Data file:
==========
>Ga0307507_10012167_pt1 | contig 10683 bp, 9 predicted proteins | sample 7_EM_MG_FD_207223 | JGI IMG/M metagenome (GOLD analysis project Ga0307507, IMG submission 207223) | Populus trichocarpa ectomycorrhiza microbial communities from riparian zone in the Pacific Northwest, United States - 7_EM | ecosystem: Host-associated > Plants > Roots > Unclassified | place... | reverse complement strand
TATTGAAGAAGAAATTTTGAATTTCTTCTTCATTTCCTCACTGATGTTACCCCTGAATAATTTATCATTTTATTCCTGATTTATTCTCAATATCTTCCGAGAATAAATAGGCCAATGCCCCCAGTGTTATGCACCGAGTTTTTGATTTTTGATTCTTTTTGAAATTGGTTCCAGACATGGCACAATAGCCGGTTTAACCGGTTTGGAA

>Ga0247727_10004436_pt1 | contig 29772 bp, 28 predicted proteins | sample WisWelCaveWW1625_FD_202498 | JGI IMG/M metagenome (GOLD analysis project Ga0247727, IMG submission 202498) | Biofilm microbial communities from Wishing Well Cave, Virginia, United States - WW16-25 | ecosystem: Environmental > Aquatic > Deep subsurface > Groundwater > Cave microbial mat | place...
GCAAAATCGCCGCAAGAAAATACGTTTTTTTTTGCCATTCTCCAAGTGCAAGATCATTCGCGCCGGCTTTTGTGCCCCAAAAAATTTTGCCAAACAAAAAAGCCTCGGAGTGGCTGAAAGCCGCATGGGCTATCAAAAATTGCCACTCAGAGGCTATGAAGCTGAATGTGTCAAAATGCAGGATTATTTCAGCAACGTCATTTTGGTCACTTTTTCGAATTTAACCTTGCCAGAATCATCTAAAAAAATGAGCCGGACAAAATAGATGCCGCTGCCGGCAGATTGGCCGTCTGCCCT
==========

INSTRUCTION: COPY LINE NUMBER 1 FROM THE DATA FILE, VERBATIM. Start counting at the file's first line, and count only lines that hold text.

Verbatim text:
>Ga0307507_10012167_pt1 | contig 10683 bp, 9 predicted proteins | sample 7_EM_MG_FD_207223 | JGI IMG/M metagenome (GOLD analysis project Ga0307507, IMG submission 207223) | Populus trichocarpa ectomycorrhiza microbial communities from riparian zone in the Pacific Northwest, United States - 7_EM | ecosystem: Host-associated > Plants > Roots > Unclassified | place... | reverse complement strand